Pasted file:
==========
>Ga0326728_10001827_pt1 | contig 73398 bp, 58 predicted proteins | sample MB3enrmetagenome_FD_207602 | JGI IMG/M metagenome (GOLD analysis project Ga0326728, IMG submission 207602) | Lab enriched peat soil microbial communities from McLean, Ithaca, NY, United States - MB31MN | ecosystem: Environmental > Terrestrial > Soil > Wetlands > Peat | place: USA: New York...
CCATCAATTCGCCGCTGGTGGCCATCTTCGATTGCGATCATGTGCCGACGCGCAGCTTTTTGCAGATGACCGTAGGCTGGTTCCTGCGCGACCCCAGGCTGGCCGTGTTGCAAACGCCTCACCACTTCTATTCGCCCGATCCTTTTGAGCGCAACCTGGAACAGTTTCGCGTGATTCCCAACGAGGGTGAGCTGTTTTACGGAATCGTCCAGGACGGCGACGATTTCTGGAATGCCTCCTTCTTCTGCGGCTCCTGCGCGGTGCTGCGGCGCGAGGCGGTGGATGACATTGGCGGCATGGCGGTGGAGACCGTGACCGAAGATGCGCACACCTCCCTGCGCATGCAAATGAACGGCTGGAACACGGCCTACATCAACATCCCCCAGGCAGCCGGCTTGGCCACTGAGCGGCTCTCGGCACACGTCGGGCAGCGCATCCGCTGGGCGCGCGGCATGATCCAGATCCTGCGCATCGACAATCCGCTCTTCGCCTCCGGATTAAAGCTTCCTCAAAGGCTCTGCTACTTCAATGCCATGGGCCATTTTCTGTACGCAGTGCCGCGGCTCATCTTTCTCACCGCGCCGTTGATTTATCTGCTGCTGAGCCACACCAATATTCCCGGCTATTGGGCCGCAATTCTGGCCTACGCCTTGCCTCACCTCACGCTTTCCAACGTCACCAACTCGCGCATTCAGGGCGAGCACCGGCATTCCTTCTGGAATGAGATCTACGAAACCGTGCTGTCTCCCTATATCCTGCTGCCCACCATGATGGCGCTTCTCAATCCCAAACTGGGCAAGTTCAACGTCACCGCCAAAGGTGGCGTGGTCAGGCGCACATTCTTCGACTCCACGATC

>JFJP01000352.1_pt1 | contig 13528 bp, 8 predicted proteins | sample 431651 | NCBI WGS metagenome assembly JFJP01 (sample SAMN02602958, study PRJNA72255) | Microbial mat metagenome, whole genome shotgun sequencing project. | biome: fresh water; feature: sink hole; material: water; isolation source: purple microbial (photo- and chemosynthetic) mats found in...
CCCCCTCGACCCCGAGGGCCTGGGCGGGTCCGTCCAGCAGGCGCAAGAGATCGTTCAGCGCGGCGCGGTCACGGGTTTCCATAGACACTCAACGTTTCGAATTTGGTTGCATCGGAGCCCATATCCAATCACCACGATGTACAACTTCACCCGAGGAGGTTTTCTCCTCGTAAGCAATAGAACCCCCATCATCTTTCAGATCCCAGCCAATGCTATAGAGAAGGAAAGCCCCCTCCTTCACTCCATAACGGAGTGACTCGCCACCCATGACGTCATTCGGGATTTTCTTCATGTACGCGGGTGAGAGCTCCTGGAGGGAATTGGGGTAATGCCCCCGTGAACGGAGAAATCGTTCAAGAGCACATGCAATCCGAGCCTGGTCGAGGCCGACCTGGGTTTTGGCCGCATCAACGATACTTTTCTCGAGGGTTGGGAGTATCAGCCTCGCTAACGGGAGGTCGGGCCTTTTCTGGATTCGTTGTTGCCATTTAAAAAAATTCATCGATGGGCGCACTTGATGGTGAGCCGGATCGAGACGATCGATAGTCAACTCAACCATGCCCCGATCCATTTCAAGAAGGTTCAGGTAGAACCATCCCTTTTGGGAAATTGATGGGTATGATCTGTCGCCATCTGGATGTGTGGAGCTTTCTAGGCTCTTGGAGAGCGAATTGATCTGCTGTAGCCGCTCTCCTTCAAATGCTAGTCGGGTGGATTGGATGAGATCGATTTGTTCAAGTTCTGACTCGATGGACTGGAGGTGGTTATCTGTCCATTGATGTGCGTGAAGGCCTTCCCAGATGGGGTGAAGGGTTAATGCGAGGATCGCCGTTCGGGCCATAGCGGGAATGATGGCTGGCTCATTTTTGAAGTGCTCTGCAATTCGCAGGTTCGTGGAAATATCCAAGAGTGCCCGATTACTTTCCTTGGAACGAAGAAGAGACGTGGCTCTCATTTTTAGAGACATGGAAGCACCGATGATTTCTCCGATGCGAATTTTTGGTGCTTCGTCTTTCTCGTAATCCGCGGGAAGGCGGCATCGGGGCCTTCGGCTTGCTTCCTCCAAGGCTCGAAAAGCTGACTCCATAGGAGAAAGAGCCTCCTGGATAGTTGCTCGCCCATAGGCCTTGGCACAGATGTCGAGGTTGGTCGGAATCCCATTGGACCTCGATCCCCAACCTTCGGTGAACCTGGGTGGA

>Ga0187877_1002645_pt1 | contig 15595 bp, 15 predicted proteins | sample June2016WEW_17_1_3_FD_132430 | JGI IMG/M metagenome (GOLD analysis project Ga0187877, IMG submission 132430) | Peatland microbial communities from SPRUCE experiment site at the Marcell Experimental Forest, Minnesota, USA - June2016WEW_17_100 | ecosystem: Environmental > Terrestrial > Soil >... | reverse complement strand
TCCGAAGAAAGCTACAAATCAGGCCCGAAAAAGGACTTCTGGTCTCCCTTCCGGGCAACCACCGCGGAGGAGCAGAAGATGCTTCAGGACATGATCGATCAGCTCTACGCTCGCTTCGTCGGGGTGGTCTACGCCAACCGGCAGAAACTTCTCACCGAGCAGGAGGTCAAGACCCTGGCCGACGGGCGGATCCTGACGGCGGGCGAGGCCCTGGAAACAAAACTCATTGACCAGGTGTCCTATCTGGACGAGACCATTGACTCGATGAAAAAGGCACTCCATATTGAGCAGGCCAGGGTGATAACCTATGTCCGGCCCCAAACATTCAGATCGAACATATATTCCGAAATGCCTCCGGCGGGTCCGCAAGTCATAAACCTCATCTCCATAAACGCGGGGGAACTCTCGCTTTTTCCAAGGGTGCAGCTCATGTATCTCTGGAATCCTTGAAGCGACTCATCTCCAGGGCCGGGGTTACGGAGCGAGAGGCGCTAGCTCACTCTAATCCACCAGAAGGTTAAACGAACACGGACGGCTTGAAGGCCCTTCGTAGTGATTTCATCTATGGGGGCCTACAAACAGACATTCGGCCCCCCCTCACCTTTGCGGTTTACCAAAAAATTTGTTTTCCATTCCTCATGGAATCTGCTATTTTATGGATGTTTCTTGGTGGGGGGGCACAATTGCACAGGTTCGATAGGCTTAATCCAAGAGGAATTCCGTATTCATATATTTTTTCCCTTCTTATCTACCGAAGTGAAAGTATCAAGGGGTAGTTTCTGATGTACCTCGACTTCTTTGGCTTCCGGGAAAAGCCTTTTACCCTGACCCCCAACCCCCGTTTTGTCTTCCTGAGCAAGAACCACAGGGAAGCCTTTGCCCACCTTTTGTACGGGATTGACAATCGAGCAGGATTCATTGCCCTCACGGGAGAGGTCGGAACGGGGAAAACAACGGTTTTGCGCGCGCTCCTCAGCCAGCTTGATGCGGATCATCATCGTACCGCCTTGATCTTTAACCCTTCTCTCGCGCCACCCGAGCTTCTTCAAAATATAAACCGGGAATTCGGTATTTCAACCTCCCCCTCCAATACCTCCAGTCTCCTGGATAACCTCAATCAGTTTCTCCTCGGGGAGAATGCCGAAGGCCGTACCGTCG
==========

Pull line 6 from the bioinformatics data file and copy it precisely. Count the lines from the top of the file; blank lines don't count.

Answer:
TCCGAAGAAAGCTACAAATCAGGCCCGAAAAAGGACTTCTGGTCTCCCTTCCGGGCAACCACCGCGGAGGAGCAGAAGATGCTTCAGGACATGATCGATCAGCTCTACGCTCGCTTCGTCGGGGTGGTCTACGCCAACCGGCAGAAACTTCTCACCGAGCAGGAGGTCAAGACCCTGGCCGACGGGCGGATCCTGACGGCGGGCGAGGCCCTGGAAACAAAACTCATTGACCAGGTGTCCTATCTGGACGAGACCATTGACTCGATGAAAAAGGCACTCCATATTGAGCAGGCCAGGGTGATAACCTATGTCCGGCCCCAAACATTCAGATCGAACATATATTCCGAAATGCCTCCGGCGGGTCCGCAAGTCATAAACCTCATCTCCATAAACGCGGGGGAACTCTCGCTTTTTCCAAGGGTGCAGCTCATGTATCTCTGGAATCCTTGAAGCGACTCATCTCCAGGGCCGGGGTTACGGAGCGAGAGGCGCTAGCTCACTCTAATCCACCAGAAGGTTAAACGAACACGGACGGCTTGAAGGCCCTTCGTAGTGATTTCATCTATGGGGGCCTACAAACAGACATTCGGCCCCCCCTCACCTTTGCGGTTTACCAAAAAATTTGTTTTCCATTCCTCATGGAATCTGCTATTTTATGGATGTTTCTTGGTGGGGGGGCACAATTGCACAGGTTCGATAGGCTTAATCCAAGAGGAATTCCGTATTCATATATTTTTTCCCTTCTTATCTACCGAAGTGAAAGTATCAAGGGGTAGTTTCTGATGTACCTCGACTTCTTTGGCTTCCGGGAAAAGCCTTTTACCCTGACCCCCAACCCCCGTTTTGTCTTCCTGAGCAAGAACCACAGGGAAGCCTTTGCCCACCTTTTGTACGGGATTGACAATCGAGCAGGATTCATTGCCCTCACGGGAGAGGTCGGAACGGGGAAAACAACGGTTTTGCGCGCGCTCCTCAGCCAGCTTGATGCGGATCATCATCGTACCGCCTTGATCTTTAACCCTTCTCTCGCGCCACCCGAGCTTCTTCAAAATATAAACCGGGAATTCGGTATTTCAACCTCCCCCTCCAATACCTCCAGTCTCCTGGATAACCTCAATCAGTTTCTCCTCGGGGAGAATGCCGAAGGCCGTACCGTCG